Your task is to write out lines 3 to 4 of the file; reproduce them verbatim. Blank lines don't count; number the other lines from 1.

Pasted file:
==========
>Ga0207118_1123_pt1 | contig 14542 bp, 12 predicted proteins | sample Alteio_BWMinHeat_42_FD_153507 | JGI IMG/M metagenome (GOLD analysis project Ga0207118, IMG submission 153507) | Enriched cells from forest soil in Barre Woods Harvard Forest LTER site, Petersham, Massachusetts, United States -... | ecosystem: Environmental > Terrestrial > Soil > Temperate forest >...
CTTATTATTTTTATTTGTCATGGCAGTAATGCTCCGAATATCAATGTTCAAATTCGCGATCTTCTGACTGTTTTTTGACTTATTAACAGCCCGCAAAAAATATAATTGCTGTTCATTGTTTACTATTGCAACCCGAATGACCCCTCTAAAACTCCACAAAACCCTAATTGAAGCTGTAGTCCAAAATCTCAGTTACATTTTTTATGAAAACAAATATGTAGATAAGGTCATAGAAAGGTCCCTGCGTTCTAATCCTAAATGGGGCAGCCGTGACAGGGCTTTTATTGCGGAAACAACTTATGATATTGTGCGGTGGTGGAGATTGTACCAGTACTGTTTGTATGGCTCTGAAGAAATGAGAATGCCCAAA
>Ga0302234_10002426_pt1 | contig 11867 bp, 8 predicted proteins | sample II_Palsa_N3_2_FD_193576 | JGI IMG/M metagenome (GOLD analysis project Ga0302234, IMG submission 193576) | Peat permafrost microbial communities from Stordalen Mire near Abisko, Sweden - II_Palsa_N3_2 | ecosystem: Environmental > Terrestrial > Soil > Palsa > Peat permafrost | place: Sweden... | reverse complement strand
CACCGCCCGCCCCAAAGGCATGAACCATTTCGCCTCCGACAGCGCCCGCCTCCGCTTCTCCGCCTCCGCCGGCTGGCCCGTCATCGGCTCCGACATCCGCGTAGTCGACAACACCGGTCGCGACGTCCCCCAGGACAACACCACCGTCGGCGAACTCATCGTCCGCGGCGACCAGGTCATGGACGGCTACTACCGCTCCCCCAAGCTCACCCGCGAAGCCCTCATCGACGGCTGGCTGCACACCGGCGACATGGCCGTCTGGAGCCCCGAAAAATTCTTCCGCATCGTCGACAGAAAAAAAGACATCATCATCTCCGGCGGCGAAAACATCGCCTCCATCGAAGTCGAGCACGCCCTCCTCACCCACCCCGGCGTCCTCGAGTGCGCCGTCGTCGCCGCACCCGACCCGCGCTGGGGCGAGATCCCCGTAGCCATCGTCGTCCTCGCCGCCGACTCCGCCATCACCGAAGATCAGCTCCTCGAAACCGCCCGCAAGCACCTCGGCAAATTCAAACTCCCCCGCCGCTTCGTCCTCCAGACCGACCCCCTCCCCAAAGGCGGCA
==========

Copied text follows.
>Ga0302234_10002426_pt1 | contig 11867 bp, 8 predicted proteins | sample II_Palsa_N3_2_FD_193576 | JGI IMG/M metagenome (GOLD analysis project Ga0302234, IMG submission 193576) | Peat permafrost microbial communities from Stordalen Mire near Abisko, Sweden - II_Palsa_N3_2 | ecosystem: Environmental > Terrestrial > Soil > Palsa > Peat permafrost | place: Sweden... | reverse complement strand
CACCGCCCGCCCCAAAGGCATGAACCATTTCGCCTCCGACAGCGCCCGCCTCCGCTTCTCCGCCTCCGCCGGCTGGCCCGTCATCGGCTCCGACATCCGCGTAGTCGACAACACCGGTCGCGACGTCCCCCAGGACAACACCACCGTCGGCGAACTCATCGTCCGCGGCGACCAGGTCATGGACGGCTACTACCGCTCCCCCAAGCTCACCCGCGAAGCCCTCATCGACGGCTGGCTGCACACCGGCGACATGGCCGTCTGGAGCCCCGAAAAATTCTTCCGCATCGTCGACAGAAAAAAAGACATCATCATCTCCGGCGGCGAAAACATCGCCTCCATCGAAGTCGAGCACGCCCTCCTCACCCACCCCGGCGTCCTCGAGTGCGCCGTCGTCGCCGCACCCGACCCGCGCTGGGGCGAGATCCCCGTAGCCATCGTCGTCCTCGCCGCCGACTCCGCCATCACCGAAGATCAGCTCCTCGAAACCGCCCGCAAGCACCTCGGCAAATTCAAACTCCCCCGCCGCTTCGTCCTCCAGACCGACCCCCTCCCCAAAGGCGGCA